Birmingham most technically advanced city in Europe

According to a new report Birmingham is the most technologically advanced city in Europe.

The eGOV initiative (known locally as Implementing Electronic Government) drove local councils to bring in the infrastructure to deliver 100% of services and transactions that could be delivered electronically through electronic means by 2005. Birmingham beat this by a full year. Whilst a number of project managers and external suppliers were involved the key co-ordination and IT skills were provided by a 7 member internal team known as the Technologies Team, this team was disbanded without fanfare in July 2004.

Early on in the eGOV process many councils, including Birmingham, had a nasty shock when the central government announced that simply putting in a call centre and providing telephone contact would not suffice. Many councils had been planning to do just that to achieve a ‘quick win’. Focus switched to the internet and web delivered services. Birmingham upgraded it’s website from one created in Lotus Domino to one created in a bespoke content management system and implemented interactive forms via an off the shelf product with some customisation. A separate system for publishing minutes and results from council meetings swiftly followed.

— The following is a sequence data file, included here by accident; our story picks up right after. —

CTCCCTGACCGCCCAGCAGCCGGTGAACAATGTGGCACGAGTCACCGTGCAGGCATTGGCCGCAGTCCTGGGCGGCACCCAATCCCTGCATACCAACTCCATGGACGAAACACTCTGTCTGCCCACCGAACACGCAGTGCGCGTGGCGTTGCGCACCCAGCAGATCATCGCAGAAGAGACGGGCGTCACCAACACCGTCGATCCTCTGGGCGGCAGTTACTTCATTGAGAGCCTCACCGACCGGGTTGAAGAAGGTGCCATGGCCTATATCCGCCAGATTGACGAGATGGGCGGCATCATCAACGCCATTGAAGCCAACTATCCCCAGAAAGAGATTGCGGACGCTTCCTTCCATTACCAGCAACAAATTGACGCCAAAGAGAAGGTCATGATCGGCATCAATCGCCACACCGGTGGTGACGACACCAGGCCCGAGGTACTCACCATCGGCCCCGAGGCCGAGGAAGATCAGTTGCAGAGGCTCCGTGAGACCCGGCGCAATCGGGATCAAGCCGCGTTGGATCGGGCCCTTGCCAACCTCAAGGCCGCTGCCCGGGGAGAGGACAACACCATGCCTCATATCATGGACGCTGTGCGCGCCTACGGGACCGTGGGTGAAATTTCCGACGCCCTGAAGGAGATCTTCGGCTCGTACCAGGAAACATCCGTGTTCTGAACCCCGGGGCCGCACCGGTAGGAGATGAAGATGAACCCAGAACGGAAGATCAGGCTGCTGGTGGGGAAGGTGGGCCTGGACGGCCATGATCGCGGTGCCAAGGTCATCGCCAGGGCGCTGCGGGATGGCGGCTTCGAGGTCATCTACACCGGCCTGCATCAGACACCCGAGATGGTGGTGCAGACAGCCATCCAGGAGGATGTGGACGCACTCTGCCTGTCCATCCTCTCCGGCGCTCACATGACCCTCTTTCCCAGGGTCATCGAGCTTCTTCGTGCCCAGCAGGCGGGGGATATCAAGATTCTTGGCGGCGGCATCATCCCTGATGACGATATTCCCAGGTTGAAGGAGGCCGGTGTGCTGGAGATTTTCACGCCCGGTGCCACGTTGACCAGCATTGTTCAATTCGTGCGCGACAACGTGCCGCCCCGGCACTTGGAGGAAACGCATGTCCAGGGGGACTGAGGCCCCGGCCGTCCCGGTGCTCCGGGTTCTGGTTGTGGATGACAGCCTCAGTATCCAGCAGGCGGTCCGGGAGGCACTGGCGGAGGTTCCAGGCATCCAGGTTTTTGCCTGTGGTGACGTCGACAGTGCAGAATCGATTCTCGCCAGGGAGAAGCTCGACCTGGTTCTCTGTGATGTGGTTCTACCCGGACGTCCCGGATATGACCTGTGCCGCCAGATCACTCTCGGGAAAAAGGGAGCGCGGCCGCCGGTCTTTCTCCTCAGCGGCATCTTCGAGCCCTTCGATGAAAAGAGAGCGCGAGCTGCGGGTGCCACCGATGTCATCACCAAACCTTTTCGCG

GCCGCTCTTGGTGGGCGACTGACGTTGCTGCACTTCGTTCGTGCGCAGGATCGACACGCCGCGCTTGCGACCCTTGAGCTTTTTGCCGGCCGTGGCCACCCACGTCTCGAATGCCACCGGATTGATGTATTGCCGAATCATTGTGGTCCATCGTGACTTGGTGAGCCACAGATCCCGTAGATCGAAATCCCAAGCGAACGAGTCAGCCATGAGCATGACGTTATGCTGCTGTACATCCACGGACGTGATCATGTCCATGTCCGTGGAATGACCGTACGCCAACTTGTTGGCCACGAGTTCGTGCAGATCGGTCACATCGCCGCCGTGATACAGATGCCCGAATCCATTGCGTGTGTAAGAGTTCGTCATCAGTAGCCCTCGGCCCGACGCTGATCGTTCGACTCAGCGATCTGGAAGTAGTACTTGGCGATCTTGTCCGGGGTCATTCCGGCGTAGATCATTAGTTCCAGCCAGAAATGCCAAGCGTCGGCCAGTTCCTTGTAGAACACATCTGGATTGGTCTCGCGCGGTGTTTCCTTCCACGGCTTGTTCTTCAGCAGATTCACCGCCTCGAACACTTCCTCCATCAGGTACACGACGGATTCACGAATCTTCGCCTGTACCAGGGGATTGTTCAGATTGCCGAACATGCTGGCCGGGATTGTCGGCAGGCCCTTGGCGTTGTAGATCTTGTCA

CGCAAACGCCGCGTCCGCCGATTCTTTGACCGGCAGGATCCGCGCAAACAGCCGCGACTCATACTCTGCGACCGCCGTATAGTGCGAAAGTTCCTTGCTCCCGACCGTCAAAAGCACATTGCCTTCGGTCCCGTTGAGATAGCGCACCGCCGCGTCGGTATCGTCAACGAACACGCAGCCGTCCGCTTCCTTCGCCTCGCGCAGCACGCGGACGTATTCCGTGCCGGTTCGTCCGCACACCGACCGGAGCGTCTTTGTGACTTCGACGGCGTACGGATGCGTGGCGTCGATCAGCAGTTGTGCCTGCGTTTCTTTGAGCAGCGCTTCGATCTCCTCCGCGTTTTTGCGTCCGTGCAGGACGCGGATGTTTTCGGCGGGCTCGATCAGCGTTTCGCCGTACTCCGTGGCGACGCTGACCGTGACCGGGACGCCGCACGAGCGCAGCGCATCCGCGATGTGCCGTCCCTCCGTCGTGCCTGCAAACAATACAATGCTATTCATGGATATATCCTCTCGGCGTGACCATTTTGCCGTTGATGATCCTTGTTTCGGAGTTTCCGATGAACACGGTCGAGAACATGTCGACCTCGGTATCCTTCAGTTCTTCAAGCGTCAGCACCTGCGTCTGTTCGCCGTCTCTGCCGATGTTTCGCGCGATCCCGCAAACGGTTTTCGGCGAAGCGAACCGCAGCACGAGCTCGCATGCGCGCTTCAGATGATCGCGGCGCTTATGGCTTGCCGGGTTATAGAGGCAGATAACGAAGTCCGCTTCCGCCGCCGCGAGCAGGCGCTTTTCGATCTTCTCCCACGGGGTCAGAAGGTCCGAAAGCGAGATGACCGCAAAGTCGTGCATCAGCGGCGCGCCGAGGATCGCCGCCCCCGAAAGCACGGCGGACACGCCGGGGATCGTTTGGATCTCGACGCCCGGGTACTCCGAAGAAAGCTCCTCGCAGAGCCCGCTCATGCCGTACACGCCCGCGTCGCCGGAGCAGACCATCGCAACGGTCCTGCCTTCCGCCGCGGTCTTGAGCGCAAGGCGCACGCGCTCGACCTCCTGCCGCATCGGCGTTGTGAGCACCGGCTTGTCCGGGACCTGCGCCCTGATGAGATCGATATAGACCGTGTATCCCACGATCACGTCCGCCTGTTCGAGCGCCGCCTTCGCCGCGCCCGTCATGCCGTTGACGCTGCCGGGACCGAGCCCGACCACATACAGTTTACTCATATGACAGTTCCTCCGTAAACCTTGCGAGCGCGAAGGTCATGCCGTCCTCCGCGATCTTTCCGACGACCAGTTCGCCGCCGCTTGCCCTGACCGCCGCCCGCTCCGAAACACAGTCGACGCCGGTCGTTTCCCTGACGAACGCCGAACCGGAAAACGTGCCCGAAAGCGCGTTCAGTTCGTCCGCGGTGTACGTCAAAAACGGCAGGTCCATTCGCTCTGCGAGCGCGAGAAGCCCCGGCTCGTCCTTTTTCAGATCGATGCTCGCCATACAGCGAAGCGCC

Further developments very much rely on the outcome of the Business Transformation Strategic Partnership Project where the choice from the two bidding consortia or whether to keep services delivered from in house will greatly determine the direction Birmingham will take in service delivery, indeed if it will deliver services at all…

1 Comment so far

  1. Tony (unregistered) on July 27th, 2005 @ 10:06 pm

    Good to know. Now maybe they might start pushing the residents and the stores to embrace technology.

    I thought it was like going back to the stone age when I moved to Birmingham after living in Cologne – heck, even ‘s-Hertogenbosch seemed to be more switched on.
    Mind you, I was looking at it from a tourists view point.
    Much more of the restaurants had a web presence with online ordering, a decent online guide to the shopping centre (we put a bid in for the Bullring but didn’t get it), the public transport system was better integrated with electronic noticeboards (roll on the golive for #11 route), with integration for PDA’s with decent route planning we’re getting there with the travelWM website, but still a long way off – which seems to be the story all over.
    So much potential [sigh]

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